Let this serve as notice that the Detroit Three are not unique in their propensity for bad timing. Toyota fails here, too. The long-awaited, long-overdue real full-size Tundra pickup launched just as the housing market was putting the kibosh on full-size pickup sales. The Sequoia launches a year later, having been developed when full-size, truck-based SUV sales were beginning to slide from 800,000 per year to 500,000 per year (Toyota's numbers).
If you think of Toyota as being smug, though (an image that the Prius and its owners foster), well, then the World's Most Fantastic Number One automaker can continue to be smug. The Tundra is meeting Toyota's conservative sales projections. Toyota says it hopes the new Sequoia can claw its way back to a peak of about 65,000 sales per year, roughly twice calendar year '06 numbers, and that seems reasonable, even in the current market.
Like Tundra, Sequoia is vastly improved and should grab a larger share of its shrinking segment. Tundra's aluminum 5.7-liter V-8 is optional on SR5 and Limited and standard on the new Lexus-like Platinum. The old 4.7 iron block remains the base engine until a new smaller V-8 derivative of the 5.7 is ready.
Tundra's familiar dash makes it into the Sequoia, but the horse-collar grille is toned down a bit, as if to say, "I'm not really so massive." The dash is still disappointing in its plastic-ness, and looks better in photos than in the flesh. But the days of making an SUV by slapping a station wagon body onto a pickup truck are long gone, and here, Toyota doesn't disappoint. The Sequoia gets an independent rear suspension, replacing the old Sequoia's live rear axle, and re-tuned steering. The steering is "for females," and that's according to chief engineer Motoharu Araya, so direct your emails about male chauvinism elsewhere. Toyota boasts a 39-foot turning diameter, which happens to equal that of the Chevy Tahoe and GMC Yukon.
As for the IRS, which the Ford Expedition has but the Tahoe doesn't, it gives the Sequoia two advantages over the Tahoe; a low, fold-flat cargo area and better third-row space. It's good enough for average-sized adults on short trips, but not as good as third-row space in the new breed of large, crossover SUVs, most notably Saturn Outlook and GMC Acadia. Those crossovers can't match the Sequoia's 10,000-pound towing capacity, though.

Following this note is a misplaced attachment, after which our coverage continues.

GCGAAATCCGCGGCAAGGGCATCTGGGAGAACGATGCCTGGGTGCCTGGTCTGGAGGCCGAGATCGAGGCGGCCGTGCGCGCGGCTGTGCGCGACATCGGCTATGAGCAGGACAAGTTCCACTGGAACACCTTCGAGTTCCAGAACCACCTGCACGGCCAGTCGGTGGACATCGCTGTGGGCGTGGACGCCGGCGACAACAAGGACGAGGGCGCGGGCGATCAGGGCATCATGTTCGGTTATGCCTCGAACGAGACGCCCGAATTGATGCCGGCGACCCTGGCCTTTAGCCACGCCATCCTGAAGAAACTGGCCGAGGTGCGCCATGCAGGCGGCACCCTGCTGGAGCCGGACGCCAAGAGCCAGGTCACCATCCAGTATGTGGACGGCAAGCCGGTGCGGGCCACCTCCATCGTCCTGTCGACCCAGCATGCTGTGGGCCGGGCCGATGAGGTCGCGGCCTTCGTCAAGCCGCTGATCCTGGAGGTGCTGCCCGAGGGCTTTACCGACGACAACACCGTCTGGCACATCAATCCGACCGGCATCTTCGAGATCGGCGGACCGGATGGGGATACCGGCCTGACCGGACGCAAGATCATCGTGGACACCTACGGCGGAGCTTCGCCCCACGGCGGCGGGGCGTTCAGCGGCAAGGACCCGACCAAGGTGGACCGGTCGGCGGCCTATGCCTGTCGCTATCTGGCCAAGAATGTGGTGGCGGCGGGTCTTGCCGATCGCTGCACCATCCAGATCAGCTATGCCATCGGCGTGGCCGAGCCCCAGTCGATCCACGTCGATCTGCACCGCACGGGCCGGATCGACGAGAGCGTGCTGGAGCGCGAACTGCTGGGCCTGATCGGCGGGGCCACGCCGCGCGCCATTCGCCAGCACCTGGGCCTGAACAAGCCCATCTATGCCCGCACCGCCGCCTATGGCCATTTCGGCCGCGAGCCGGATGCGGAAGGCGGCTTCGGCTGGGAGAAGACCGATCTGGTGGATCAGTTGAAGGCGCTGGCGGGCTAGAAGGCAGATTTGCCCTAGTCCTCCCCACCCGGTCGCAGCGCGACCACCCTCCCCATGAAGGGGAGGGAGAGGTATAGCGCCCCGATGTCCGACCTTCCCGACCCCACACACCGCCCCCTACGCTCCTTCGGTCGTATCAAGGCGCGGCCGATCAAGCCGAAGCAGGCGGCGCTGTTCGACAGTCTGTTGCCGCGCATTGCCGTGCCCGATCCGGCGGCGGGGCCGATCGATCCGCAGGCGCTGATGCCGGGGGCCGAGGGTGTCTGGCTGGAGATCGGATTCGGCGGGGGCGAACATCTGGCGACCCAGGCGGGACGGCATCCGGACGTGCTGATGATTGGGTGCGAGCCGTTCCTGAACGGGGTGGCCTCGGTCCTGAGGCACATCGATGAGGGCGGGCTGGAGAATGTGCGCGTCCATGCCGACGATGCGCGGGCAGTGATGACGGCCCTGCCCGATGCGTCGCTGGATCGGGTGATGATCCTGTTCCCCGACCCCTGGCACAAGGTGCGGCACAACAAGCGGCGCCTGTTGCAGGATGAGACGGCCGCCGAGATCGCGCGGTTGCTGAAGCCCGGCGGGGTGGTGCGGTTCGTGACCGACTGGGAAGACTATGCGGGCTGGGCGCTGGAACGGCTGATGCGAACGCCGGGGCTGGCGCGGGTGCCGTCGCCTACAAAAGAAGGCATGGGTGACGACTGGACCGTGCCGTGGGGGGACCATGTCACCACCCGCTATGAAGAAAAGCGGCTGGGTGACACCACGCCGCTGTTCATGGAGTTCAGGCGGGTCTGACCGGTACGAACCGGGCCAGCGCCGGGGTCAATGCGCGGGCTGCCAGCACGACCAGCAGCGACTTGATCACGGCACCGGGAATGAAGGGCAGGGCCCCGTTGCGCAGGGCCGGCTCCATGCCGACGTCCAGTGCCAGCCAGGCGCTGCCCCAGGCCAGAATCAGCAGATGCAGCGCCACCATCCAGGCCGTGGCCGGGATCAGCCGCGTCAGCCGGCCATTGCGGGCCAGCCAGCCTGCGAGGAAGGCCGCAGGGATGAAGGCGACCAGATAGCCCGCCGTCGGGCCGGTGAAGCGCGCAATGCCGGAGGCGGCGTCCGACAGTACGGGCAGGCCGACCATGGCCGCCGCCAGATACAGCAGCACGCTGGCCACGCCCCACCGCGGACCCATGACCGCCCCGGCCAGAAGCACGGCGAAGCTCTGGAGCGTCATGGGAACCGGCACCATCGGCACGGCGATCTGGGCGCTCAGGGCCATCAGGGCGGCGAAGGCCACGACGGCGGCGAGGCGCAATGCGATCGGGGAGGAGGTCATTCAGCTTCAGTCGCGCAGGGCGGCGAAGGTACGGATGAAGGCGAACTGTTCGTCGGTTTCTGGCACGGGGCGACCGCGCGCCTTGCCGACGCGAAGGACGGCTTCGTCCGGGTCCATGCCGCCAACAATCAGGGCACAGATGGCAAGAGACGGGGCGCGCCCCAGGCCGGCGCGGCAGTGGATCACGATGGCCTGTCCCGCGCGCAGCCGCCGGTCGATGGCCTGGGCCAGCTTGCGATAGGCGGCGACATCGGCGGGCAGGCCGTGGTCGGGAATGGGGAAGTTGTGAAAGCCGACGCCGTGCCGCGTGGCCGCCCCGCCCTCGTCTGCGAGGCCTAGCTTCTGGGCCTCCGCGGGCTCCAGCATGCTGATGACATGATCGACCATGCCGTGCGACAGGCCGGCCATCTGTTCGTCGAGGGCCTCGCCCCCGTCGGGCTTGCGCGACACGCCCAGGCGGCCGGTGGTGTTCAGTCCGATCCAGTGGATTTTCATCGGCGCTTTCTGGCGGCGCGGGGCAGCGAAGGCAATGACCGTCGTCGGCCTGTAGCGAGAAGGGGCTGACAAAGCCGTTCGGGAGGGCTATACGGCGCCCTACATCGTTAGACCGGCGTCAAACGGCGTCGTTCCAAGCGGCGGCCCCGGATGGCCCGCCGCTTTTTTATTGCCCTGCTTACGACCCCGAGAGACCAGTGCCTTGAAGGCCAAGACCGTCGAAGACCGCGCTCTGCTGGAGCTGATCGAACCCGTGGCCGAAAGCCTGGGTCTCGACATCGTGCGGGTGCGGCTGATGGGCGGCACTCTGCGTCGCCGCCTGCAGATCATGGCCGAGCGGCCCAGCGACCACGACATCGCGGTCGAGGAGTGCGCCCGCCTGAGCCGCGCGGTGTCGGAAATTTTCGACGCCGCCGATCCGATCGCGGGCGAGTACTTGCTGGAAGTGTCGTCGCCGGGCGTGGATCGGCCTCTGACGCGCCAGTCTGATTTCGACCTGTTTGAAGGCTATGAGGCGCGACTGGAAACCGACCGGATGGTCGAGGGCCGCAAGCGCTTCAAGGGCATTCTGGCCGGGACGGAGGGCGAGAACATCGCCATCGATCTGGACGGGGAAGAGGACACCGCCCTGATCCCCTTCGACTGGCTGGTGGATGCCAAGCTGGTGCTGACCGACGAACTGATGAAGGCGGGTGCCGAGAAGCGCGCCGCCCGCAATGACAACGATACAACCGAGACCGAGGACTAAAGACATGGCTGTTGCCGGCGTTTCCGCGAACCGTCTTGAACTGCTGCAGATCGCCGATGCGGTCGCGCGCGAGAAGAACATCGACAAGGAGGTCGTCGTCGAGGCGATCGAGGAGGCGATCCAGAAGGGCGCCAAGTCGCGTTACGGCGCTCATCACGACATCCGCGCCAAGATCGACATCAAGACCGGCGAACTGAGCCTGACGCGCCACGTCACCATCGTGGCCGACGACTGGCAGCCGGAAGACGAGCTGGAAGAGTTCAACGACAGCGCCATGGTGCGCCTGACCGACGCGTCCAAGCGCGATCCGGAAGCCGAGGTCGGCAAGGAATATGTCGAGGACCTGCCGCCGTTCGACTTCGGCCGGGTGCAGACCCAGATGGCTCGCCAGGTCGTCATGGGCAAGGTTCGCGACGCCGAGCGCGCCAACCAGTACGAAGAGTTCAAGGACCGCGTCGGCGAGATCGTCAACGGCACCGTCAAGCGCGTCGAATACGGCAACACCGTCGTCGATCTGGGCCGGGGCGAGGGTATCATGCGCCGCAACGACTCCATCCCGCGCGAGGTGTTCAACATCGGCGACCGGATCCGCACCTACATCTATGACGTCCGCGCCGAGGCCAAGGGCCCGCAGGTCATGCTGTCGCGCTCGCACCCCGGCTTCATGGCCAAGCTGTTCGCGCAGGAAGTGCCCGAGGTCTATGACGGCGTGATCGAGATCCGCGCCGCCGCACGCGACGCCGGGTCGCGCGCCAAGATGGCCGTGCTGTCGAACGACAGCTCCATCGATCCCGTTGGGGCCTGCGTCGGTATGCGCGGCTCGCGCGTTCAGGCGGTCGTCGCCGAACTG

A false floor under the third row serves as cubby space. And Limited and Platinum trim levels have a standard power folding/reclining third row. The Platinum is a new variant, with a Lexus-like list of features, including P275/55R-20 tires on alloys, heated second-row bucket seats, power memory package, heated and cooled front driver and passenger seats, navigation system with backup camera and 14-speaker JBL hi-fi, sunroof, headlamp cleaners and adjustable suspension.
Toyota expects the Sequoia Platinum to take 10 percent of the mix, with 55-percent of buyers choosing the base SR5 and 35-percent choosing the well equipped Limited variant.
All Sequoias get a fully boxed frame, six-speed automatic with tow-haul shift mode (five-speed automatic with the 4.7) and an aluminum driveshaft. The optional multi-mode four-wheel-drive system includes a torque-sensing limited slip differential and it's operated via a rotary control on the dash.
On the road, nothing negative or positive makes it stand out much versus the class-leading Tahoe. Ride is cushy for comfort and confidence, not handling. The feminine steering and carlike turning radius has its psychological effects; Sequoia feels smaller than Tundra, and than it is, except in its fuel economy. That's where bad timing can really hurt.
| 2008 Toyota Sequoia |
| Base Price || $34,000 (est.) |
| Vehicle Layout || Front-engine, RWD or 4WD, 8-pass, 4-door, sport utility |
| Engine || 4.7L/276-hp/314-lb-ft DOHC 32-valve V-8; 5.7L/381-hp/401 lb-ft DOHC 32-valve V-8 |
| Transmission || 5-speed automatic; 6-speed automatic |
| Curb Weight || 5680-6000 lb (mfr) |
| Wheelbase || 122.0 in |
| Length x Width x Height || 205.1 x 79.9 x 74.6 in |
| 0-60 MPH || 6.0-8.0 sec (MT est) |
| EPA City/HWY Econ || 13-14/16-19 mpg |
| CO2 Emissions || 1.221617-1.366394 |
| On Sale In U.S. || December 2007 |